Analyst Jamie Yesnowitz said Friday that some states that have legalized marijuana sales face a tough balancing act when determining how to tax the drug.

“Picking the tax rate is important here,” Yesnowitz, a principle at consulting firm Grant Thornton, told Hill.TV’s Jamal Simmons and Shermichael Singleton on “Rising.”

“For example, the marijuana taxes that have come into being over the last few years — it’s high, double-digit tax rates and the question becomes whether those rates are too high,” he continued.

The tax analyst said that if pot is over-taxed, it could lead to the development of black markets and cause marijuana venders to take their business elsewhere, potentially hurting local economies.

Even though it remains prohibited under federal law, 10 states and Washington D.C. have legalized marijuana for recreational use for adults 21 and older. Medical marijuana is legal in 33 states and D.C.

Marijuana sales, however, are only legal and taxed in seven states, including Alaska, California, Colorado and Washington. According to the Tax Policy Center, these rates can range anywhere from 10 percent to as much as 37 percent in states like Washington.

“Over the last several years we’ve seen the new wave of sin taxes — things like taxing marijuana, taxing sugary beverages, bag taxes so you’re really seeing that the concept of what a sin tax actually is has kind of expanded over time,” Yesnowitz said.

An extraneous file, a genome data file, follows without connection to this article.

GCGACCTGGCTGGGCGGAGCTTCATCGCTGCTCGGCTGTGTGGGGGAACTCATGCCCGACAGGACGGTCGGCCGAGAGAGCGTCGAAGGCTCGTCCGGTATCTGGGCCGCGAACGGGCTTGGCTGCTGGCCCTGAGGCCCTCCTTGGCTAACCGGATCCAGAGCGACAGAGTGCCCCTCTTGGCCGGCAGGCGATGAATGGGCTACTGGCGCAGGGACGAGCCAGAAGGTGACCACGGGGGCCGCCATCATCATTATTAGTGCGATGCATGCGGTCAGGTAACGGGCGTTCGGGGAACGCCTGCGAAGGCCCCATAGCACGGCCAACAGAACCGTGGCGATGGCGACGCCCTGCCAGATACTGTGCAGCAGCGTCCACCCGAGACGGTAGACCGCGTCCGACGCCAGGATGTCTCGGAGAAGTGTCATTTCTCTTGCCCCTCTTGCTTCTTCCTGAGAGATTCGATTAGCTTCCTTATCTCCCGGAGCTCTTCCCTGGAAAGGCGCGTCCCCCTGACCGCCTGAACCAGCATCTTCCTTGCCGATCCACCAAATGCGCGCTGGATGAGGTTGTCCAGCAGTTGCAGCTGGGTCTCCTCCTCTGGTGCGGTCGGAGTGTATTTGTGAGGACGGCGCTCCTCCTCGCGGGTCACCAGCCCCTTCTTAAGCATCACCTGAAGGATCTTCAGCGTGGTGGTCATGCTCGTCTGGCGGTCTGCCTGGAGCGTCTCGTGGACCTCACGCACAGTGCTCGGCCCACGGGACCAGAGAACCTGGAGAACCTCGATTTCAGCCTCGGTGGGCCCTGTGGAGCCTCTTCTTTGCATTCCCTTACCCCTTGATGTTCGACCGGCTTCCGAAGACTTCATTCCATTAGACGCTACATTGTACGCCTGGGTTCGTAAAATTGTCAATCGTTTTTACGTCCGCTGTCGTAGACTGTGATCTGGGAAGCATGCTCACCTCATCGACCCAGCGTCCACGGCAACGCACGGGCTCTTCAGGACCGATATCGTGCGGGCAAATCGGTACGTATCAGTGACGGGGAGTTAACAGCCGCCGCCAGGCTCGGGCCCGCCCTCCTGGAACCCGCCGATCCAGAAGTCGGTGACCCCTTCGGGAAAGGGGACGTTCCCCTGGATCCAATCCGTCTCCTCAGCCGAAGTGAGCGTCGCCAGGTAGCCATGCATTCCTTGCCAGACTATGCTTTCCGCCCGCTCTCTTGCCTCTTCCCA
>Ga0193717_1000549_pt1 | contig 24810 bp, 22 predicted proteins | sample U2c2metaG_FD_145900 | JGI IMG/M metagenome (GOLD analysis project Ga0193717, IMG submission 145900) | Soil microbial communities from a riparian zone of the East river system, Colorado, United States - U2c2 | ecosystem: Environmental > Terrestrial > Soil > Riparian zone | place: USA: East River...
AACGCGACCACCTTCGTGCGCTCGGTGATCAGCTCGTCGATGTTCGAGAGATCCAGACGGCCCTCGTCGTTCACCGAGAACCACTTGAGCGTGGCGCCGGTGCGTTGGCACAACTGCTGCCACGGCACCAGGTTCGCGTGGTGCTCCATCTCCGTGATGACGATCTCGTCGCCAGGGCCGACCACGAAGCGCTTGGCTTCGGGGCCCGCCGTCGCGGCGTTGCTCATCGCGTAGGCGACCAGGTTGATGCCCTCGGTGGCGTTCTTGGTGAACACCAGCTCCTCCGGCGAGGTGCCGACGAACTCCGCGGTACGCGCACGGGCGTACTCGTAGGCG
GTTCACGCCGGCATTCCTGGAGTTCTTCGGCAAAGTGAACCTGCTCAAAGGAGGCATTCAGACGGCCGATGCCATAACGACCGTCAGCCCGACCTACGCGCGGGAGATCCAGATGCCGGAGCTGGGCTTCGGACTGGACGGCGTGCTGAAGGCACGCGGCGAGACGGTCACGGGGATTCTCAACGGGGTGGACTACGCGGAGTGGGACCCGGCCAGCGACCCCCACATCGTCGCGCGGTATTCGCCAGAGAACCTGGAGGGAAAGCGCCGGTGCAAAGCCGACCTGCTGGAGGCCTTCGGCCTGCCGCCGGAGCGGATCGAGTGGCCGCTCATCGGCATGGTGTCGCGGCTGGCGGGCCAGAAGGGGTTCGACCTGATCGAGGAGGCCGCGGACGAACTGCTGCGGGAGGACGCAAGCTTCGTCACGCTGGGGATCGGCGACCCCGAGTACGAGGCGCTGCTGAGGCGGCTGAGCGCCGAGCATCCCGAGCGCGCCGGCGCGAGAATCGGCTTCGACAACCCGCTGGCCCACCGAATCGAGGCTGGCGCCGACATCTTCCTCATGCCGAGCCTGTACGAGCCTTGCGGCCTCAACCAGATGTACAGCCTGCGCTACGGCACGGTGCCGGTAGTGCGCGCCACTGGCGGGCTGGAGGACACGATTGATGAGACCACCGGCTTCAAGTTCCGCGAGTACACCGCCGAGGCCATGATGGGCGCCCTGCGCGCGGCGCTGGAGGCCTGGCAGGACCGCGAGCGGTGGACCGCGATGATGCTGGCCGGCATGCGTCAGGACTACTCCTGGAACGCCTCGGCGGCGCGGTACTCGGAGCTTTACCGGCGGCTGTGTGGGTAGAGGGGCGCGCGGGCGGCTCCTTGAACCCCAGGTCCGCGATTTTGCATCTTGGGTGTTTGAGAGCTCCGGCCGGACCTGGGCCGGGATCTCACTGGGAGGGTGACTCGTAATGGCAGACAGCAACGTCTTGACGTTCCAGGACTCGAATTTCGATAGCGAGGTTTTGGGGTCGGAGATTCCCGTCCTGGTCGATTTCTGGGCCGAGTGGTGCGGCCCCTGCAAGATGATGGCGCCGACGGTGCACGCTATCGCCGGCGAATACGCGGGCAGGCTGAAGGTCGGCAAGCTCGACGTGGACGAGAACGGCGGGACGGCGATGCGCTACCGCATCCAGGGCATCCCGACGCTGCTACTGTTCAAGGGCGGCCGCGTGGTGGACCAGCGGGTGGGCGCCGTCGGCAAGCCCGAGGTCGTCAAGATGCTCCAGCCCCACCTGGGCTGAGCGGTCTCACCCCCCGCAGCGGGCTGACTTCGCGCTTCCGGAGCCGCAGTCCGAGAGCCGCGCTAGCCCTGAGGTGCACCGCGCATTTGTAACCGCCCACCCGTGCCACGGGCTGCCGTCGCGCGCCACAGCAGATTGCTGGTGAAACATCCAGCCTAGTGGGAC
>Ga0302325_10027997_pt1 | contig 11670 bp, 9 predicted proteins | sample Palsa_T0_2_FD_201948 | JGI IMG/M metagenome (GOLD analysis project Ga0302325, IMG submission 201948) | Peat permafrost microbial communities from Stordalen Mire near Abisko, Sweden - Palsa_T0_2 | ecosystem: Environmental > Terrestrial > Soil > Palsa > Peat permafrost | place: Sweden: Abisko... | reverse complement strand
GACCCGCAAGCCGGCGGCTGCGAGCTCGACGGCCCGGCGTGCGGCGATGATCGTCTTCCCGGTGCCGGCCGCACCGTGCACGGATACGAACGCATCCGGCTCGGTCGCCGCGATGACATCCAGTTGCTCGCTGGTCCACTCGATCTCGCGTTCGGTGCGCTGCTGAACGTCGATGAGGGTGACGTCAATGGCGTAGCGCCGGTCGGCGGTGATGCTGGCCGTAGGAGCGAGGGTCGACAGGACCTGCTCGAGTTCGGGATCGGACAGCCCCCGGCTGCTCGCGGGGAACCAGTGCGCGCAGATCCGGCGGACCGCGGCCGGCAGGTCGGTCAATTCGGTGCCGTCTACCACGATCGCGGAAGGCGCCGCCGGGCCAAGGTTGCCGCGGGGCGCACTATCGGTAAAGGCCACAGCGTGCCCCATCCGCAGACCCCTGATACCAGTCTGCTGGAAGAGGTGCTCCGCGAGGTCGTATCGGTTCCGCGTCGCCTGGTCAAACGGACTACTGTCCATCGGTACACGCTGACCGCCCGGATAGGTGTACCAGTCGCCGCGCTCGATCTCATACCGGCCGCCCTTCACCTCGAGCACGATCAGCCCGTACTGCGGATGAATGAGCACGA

Similar to other sin taxes on products such as cigarettes or alcohol, states that have marijuana taxes use the revenue to fund various health care or educational programs.

But Yesnowitz noted that this practice wasn’t always the case, saying revenue generated from sin taxes was originally used to help curb what states perceived as “bad behavior.” He said these sales taxes were also used to bring in additional revenue during times of crisis like war.

“A lot of the wars were financed by liquor taxes and later on you saw tobacco taxes coming into being and then more recently gambling taxes, taxes [on] lotteries you can consider that a tax as well,” he said.

Yesnowitz’s comments come as the legalization of recreational pot continues to gain nationwide support. Sen. Ron Wyden (D-Ore.) last month introduced legislation that would legalize pot on a federal level. The bill also includes what it calls a Small Business Tax Equity Act, which would prevent small marijuana businesses from being taxed unfairly.

—Tess Bonn

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